Will TV Stations See The Windfall They Expected From Political Ads?

Associated Press

TV station owners, and their investors, couldn’t wait for the 2016 election campaign to kick off. This would be “the first ever without an incumbent [presidential candidate] or limits on campaign funding,” Moody’s Investors Service said in April. It projected that $3.4 billion could go to stations, helping to lift their ad revenues by as much as 18%.

But the forecast looks less certain after some big groups reported lower-than-expected political sales in Q2, while GOP candidate Donald Trump has yet to show that he will spend heavily on local TV.

E.W. Scripps sounded an alarm on Friday. The company warned with its weaker-than-expected Q2 earnings report that political sales were part of the problem — and Scripps might fall short of its forecast to see $150 million in election-related spending this year.

That number is now “probably at the high end of our range,” CFO Tim Wesolowski told analysts, adding that “there could be about 10% of risk to that number.”

Broadcast Operations chief Brian Lawlor noted that in several states “the distance between the two candidates has moved to double digits. And as you know, typically 5%, 6% is kind of the gap you want to stay within for a race to maintain being competitive, and we see some of that drifting.”

Then, on Monday, Media General reported Q2 revenues that were 11% lower than Wall Street expected. Political sales were “the real driver of the top-line miss,” Wells Fargo Securities’ Marci Ryvicker says.

On top of that, an Associated Press says today that Donald Trump plans to spend nothing to advertise on Rio Olympics broadcasts, while Hillary Clinton will spend $13.6 million. That contrasts with 2012 when President Obama and Mitt Romney’s campaigns each spent about $18 million on the games in London.

Still, several station owners say they’re confident the political cash will come.

Nexstar Broadcasting told analysts today that it should ”meet and potentially exceed” its forecast to see $100 million. It noted, among other things, that the Trump campaign has asked for ad time in 17 states.

Tegna CEO Gracia Martore told analysts a few weeks ago that the Q2 numbers were unusually soft because primaries in both parties were “dramatic and drawn out,” which put spending on hold for the general election campaign. “As a result, spending from presidential candidates is just now beginning to come in.”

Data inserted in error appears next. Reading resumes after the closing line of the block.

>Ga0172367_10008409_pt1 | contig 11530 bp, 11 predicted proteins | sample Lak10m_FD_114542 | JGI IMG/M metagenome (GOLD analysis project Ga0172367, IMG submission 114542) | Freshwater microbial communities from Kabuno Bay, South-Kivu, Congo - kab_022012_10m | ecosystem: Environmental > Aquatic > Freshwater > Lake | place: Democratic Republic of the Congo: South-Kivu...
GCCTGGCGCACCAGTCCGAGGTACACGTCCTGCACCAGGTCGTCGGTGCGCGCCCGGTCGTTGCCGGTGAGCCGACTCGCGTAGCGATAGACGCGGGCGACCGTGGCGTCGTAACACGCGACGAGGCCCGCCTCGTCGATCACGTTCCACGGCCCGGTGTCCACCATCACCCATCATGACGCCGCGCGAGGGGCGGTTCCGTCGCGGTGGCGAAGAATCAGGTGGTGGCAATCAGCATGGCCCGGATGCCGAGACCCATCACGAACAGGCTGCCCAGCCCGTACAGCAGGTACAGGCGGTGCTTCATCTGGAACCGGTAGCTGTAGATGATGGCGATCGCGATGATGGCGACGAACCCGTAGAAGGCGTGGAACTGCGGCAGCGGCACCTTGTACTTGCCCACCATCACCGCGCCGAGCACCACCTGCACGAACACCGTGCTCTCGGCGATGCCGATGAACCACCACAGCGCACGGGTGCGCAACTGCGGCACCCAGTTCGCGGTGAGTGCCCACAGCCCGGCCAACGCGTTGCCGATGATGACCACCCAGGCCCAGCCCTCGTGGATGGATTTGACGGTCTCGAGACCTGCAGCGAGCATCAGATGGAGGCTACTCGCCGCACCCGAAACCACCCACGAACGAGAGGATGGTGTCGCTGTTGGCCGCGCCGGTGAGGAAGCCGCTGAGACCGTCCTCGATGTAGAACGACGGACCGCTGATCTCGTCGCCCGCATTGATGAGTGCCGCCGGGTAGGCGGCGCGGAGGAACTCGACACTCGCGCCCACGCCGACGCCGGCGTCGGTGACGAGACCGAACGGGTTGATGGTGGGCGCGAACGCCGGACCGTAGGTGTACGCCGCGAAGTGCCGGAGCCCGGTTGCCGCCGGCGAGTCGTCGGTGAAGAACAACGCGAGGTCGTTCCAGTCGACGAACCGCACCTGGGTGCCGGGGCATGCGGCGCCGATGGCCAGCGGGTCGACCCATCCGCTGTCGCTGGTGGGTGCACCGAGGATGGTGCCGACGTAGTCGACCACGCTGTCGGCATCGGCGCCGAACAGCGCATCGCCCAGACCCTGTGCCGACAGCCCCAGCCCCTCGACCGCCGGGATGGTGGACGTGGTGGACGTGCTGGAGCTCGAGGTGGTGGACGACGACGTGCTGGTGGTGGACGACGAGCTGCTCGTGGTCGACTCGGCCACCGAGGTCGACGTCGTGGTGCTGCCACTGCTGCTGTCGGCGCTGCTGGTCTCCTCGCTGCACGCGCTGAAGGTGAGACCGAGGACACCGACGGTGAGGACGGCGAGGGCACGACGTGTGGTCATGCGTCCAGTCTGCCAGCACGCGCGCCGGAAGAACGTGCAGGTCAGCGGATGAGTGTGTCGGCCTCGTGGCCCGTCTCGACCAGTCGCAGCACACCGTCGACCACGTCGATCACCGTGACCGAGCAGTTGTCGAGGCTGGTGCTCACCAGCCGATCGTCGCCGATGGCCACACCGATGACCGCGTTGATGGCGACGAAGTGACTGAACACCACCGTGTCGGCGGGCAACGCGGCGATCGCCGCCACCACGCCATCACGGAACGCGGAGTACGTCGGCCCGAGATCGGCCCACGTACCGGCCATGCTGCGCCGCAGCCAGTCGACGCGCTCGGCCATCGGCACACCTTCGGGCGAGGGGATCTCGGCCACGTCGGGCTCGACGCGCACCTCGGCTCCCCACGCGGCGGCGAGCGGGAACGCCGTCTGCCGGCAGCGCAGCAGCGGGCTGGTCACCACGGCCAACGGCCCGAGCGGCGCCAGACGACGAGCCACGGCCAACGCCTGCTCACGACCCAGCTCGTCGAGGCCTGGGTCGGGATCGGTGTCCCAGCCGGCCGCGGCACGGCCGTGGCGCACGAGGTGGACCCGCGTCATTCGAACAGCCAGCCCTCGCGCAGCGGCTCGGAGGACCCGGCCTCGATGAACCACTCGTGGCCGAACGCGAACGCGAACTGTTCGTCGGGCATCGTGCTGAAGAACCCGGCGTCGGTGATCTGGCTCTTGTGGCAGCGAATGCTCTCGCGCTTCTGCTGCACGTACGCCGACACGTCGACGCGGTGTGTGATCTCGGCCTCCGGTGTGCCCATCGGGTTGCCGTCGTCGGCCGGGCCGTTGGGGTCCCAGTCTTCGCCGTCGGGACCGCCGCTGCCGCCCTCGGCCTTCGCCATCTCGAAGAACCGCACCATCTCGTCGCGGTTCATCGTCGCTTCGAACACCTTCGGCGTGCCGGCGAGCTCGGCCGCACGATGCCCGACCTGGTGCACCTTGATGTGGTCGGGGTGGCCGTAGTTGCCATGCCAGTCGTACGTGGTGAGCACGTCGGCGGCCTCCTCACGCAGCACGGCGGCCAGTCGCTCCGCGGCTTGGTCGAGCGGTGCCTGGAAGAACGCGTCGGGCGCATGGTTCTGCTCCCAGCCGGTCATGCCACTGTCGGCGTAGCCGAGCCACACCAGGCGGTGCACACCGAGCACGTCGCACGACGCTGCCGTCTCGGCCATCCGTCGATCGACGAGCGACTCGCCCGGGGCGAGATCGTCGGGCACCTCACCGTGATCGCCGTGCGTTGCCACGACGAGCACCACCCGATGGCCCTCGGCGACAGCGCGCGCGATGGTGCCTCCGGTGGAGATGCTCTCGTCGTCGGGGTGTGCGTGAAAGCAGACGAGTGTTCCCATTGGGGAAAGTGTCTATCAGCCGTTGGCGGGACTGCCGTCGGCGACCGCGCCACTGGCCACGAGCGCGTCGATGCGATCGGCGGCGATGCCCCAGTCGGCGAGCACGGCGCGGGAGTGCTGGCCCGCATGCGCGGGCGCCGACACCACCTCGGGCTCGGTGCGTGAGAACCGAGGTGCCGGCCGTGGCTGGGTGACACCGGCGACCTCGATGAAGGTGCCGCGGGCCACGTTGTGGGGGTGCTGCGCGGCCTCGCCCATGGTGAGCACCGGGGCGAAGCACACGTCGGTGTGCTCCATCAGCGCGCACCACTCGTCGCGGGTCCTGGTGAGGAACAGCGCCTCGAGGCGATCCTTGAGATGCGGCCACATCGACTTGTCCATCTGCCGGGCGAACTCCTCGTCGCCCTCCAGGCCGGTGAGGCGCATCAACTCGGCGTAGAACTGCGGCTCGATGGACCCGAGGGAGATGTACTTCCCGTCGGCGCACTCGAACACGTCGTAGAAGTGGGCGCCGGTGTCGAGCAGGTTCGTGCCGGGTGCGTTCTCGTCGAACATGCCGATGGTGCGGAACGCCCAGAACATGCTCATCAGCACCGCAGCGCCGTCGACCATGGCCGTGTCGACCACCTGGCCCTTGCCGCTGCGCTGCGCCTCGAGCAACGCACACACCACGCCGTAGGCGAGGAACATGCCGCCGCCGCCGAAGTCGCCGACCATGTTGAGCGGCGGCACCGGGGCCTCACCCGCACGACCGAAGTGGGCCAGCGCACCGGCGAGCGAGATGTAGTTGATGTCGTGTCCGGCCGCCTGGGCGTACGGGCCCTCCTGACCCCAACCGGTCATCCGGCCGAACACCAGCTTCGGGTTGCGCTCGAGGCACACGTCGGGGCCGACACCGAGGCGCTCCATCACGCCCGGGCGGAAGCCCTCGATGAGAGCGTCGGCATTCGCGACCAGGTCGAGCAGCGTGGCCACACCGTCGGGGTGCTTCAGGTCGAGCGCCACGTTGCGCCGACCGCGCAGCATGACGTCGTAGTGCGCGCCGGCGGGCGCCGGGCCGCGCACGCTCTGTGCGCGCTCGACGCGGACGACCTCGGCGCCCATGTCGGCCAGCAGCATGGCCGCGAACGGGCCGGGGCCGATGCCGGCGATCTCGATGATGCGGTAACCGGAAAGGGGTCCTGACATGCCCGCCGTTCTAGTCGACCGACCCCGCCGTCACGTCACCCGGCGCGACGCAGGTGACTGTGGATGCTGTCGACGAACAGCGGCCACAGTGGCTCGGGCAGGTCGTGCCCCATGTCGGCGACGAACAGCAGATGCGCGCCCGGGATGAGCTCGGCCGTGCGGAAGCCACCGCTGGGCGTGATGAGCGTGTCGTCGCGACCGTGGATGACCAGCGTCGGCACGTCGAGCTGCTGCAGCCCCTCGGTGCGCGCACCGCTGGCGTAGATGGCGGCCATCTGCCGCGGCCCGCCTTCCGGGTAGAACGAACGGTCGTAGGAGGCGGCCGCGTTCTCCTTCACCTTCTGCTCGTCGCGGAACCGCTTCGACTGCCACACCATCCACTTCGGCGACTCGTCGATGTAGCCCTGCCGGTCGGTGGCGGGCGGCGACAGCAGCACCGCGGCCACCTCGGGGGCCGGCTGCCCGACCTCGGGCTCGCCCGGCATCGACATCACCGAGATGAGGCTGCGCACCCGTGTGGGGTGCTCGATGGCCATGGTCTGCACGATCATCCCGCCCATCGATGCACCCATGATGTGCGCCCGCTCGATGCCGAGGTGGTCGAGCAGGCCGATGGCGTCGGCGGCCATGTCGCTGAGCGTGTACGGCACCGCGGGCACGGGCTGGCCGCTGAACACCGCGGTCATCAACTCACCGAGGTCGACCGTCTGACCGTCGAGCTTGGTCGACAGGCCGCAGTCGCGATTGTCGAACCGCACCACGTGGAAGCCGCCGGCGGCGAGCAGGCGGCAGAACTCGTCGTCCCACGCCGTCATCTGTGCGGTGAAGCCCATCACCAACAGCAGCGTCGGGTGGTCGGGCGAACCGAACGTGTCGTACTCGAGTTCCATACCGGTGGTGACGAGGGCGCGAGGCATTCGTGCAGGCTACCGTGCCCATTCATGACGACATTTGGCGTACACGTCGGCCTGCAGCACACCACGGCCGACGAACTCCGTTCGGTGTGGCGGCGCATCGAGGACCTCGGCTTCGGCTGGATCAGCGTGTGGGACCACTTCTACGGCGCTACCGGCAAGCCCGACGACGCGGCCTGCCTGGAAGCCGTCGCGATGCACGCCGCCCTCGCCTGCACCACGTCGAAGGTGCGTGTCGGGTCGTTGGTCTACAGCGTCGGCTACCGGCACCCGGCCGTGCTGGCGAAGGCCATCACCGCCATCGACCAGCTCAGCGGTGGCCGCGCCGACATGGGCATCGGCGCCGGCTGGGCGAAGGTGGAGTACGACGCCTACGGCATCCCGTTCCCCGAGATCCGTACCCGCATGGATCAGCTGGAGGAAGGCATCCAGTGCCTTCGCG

She adds that she’s “confident that spending will continue to ramp up in the back half of the year, typically where about 80% to 85% of all the political dollars we get occur especially during the five weeks or so between Labor Day and Election Day.”

Sinclair COO David Amy cited “the late fundraising by the Trump campaign” as a factor in the early stage of the campaign — adding that his company still expects “a record year in political dollars by beating 2012’s $255 million.”

Tribune Media CEO Peter Liguori this morning also assured analysts not to worry about his company’s ability to hit its $200 million target.

Up through July 31 “our gross political advertising including future commitments totals $73 million,” he says. “That’s roughly 38% more than the $53 million we had through July 2012. Pacing has picked up as well. In fact, our pacing for political between August 1 and the November election is double what we saw in the same time period in 2012.”

He expects “heavy spending” in battleground states including Pennsylvania, Ohio, Iowa, North Carolina, Virginia and Colorado.

And the company sees about two-thirds of its political ad dollars coming from local races and political action committees.

“Donald Trump’s choice of [Indiana’s] Mike Pence as a running mate has created a very competitive race to replace him as the state’s governor,” Liguori says. The Senate race in the state also “just got much tighter” after Democratic nominee Baron Hill withdrew from the race, clearing the way for former senator and governor Evan Bayh to challenge Republican Rep. Todd Young.

Liguori adds that a check with Tribune’s Philadelphia station WPHL persuaded him that PAC money is starting to flow. The station saw $40,000 from PACs in 2012. This year it already has commitments for $1.6 million.

This article was printed from https://deadline.com/2016/08/television-stations-soft-political-ad-sales-1201800804/